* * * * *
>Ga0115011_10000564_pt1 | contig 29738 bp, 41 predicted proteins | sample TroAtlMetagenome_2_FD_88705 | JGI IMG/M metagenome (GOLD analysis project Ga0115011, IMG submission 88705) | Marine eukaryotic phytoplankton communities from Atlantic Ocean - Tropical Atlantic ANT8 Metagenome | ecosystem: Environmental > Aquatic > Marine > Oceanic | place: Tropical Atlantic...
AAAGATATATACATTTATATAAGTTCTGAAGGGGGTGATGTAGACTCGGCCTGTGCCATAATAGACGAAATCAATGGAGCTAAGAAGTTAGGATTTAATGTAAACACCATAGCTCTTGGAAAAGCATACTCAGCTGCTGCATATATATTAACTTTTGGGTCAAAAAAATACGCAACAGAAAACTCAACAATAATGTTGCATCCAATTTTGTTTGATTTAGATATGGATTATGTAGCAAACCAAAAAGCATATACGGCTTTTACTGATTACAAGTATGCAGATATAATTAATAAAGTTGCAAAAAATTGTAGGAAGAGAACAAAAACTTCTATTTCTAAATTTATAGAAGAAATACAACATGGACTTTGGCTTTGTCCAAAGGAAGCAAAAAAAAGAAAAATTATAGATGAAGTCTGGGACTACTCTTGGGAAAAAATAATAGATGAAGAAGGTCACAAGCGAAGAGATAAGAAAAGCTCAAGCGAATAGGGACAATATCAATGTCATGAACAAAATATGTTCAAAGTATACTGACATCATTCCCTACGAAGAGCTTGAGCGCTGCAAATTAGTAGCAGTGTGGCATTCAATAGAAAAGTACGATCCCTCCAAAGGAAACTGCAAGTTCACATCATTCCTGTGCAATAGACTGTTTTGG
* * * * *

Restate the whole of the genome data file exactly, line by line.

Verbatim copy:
>Ga0115011_10000564_pt1 | contig 29738 bp, 41 predicted proteins | sample TroAtlMetagenome_2_FD_88705 | JGI IMG/M metagenome (GOLD analysis project Ga0115011, IMG submission 88705) | Marine eukaryotic phytoplankton communities from Atlantic Ocean - Tropical Atlantic ANT8 Metagenome | ecosystem: Environmental > Aquatic > Marine > Oceanic | place: Tropical Atlantic...
AAAGATATATACATTTATATAAGTTCTGAAGGGGGTGATGTAGACTCGGCCTGTGCCATAATAGACGAAATCAATGGAGCTAAGAAGTTAGGATTTAATGTAAACACCATAGCTCTTGGAAAAGCATACTCAGCTGCTGCATATATATTAACTTTTGGGTCAAAAAAATACGCAACAGAAAACTCAACAATAATGTTGCATCCAATTTTGTTTGATTTAGATATGGATTATGTAGCAAACCAAAAAGCATATACGGCTTTTACTGATTACAAGTATGCAGATATAATTAATAAAGTTGCAAAAAATTGTAGGAAGAGAACAAAAACTTCTATTTCTAAATTTATAGAAGAAATACAACATGGACTTTGGCTTTGTCCAAAGGAAGCAAAAAAAAGAAAAATTATAGATGAAGTCTGGGACTACTCTTGGGAAAAAATAATAGATGAAGAAGGTCACAAGCGAAGAGATAAGAAAAGCTCAAGCGAATAGGGACAATATCAATGTCATGAACAAAATATGTTCAAAGTATACTGACATCATTCCCTACGAAGAGCTTGAGCGCTGCAAATTAGTAGCAGTGTGGCATTCAATAGAAAAGTACGATCCCTCCAAAGGAAACTGCAAGTTCACATCATTCCTGTGCAATAGACTGTTTTGG